In an even more recent example, just after the Easter holidays at a primary school in Lancashire, ceiling lathe plaster fell through the ceiling void on to a classroom full of children, injuring some of the children as well as potentially exposing them because of the asbestos present in the artex coating. Although the head teacher acted swiftly and children and staff were quarantined, this incident demonstrates the problems faced by school leaders in trying to manage asbestos.
Patchy FOI responses
The disturbing findings from the NUT survey reflect those from a series of Freedom of Information requests to all local authorities in England and Wales enquiring about asbestos management undertaken by the asbestos campaigner Lucie Stephens (@maidafloat on Twitter) to which 135 local authorities responded. These revealed:
- 105 significant incidents of asbestos exposure within five years were recorded
- 230 claims by current or former staff and pupils were bought. 108 claims have been settled and 122 are still outstanding.
- Of the claims which have been settled, over £10 million has been paid out in compensation.
- 12,500 schools are known to contain asbestos. This figure does not include academies, free schools or those outside local authority control.
All of this information is likely to be a massive underestimate as some LAs did not respond to the FOI request or refused to provide the information. Some asked for payment in order to collate the information.
Other LAs provided inaccurate information because particular known incidents were not mentioned.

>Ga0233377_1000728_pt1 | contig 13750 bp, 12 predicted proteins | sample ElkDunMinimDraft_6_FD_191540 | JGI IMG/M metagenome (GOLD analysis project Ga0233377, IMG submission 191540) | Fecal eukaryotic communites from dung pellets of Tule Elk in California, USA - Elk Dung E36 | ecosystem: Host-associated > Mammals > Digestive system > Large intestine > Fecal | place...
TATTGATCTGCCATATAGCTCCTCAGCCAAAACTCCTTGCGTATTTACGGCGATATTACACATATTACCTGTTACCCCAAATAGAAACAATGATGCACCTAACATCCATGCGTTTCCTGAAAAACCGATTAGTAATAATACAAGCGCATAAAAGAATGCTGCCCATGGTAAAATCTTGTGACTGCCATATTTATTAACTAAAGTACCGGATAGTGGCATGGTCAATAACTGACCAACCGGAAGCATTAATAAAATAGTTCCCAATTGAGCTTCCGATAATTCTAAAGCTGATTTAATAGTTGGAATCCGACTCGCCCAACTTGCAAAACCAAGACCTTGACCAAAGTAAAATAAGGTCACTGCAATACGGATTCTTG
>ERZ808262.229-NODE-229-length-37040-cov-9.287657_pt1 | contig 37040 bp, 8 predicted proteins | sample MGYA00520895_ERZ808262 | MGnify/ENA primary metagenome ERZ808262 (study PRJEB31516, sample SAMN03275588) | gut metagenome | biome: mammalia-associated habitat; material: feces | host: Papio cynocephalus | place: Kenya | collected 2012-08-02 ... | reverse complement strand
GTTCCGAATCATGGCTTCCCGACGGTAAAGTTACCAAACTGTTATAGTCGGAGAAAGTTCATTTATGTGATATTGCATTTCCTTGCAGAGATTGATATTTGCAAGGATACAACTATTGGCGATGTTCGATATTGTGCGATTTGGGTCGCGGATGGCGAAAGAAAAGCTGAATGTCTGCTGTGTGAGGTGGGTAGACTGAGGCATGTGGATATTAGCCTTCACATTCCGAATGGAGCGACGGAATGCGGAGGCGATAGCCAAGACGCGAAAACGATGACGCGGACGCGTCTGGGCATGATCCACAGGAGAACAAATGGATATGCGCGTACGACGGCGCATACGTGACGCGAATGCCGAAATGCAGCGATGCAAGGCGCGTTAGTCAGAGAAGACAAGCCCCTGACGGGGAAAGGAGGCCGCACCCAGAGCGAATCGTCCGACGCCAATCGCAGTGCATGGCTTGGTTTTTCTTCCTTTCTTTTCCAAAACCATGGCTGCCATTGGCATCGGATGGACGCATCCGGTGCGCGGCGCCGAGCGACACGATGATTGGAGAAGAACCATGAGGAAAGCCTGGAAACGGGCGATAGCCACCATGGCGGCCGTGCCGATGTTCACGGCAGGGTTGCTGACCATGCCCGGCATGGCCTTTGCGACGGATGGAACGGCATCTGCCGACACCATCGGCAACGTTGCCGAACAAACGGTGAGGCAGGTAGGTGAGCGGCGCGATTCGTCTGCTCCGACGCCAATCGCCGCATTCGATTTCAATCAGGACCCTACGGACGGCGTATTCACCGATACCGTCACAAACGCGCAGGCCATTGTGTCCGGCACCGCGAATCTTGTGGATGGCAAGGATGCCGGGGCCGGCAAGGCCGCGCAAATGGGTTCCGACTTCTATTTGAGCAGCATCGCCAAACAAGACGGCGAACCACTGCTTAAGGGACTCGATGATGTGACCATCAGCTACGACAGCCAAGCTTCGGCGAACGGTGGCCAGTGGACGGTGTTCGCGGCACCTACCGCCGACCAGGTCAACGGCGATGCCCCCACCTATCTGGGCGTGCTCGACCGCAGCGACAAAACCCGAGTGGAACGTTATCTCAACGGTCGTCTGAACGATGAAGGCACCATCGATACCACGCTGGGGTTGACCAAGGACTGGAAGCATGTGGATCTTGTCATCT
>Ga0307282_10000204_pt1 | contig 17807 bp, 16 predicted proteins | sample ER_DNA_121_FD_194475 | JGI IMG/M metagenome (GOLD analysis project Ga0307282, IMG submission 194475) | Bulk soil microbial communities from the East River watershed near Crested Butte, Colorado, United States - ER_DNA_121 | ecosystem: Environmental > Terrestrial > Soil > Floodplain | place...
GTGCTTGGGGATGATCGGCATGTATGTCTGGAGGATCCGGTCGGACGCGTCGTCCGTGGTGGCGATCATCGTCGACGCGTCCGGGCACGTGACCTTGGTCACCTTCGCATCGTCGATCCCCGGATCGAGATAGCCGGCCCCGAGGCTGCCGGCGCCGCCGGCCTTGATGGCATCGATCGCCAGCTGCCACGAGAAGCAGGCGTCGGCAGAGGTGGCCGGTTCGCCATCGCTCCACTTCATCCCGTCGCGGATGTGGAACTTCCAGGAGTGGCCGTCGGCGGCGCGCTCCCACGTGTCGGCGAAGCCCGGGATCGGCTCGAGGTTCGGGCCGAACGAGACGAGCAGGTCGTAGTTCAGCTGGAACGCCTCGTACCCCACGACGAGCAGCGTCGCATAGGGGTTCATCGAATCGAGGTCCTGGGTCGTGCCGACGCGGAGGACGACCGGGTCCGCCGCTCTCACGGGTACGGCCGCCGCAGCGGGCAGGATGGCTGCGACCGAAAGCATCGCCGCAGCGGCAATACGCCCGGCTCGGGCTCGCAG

Despite being the duty holder, some LAs said that responsibility rested totally with the individual schools, and said the information would have to be requested from the schools themselves. Other LAs provided ambiguous and unclear responses and appeared to not hold information about asbestos in their schools. This is extremely worrying since under health and safety law, where the LA is the employer, it has ultimate overall responsibility for health and safety matters affecting employees, and others, including of course pupils. Of course, in an academy trust or in Voluntary-Aided schools, where the trustees, directors or governors are the employer these responsibilities rest with them.
— Lucie Stephens (@Maidafloat) March 14, 2017
The LA responses to Lucie’s requests can be viewed at on her What Do They Know? profile page – you may well find your local authority’s response there. A similar exercise is currently underway to assess the position across academies and academy chains and the results of that exercise should be available in early July.
The 2016 voluntary DfE survey
In 2016 the DfE undertook a voluntary on-line data collection exercise to assess how well schools were managing asbestos. Because of the voluntary nature of the exercise, there was only a 25% response rate. The findings revealed that 52 per cent of schools were managing their asbestos appropriately, however this figure included schools with no asbestos which clearly skews the findings. If the schools with no asbestos present are removed, the proportion of schools with generally appropriate asbestos management arrangements decreases from 52 per cent to 43 per cent. The DfE agrees that assurances are needed from all duty holders and we hope that steps to seek these assurances will begin soon, however, until a future Government takes the bold step of prioritising removal of asbestos from schools, children and staff will continue to be put at risk. Responses to the NUT survey are shocking in this respect:
“My sister died of mesothelioma in January last year after 30 years teaching in an old village primary school.”
“Two ex-staff (one dead; not sure about the other) with confirmed mesothelioma. One further member of staff believed to have died from mesothelioma.”
“…three ex-members of staff (two consecutive heads of science and one cleaner) dead or dying from mesothelioma, there is obviously a concern among long-serving staff about historical exposure to asbestos.”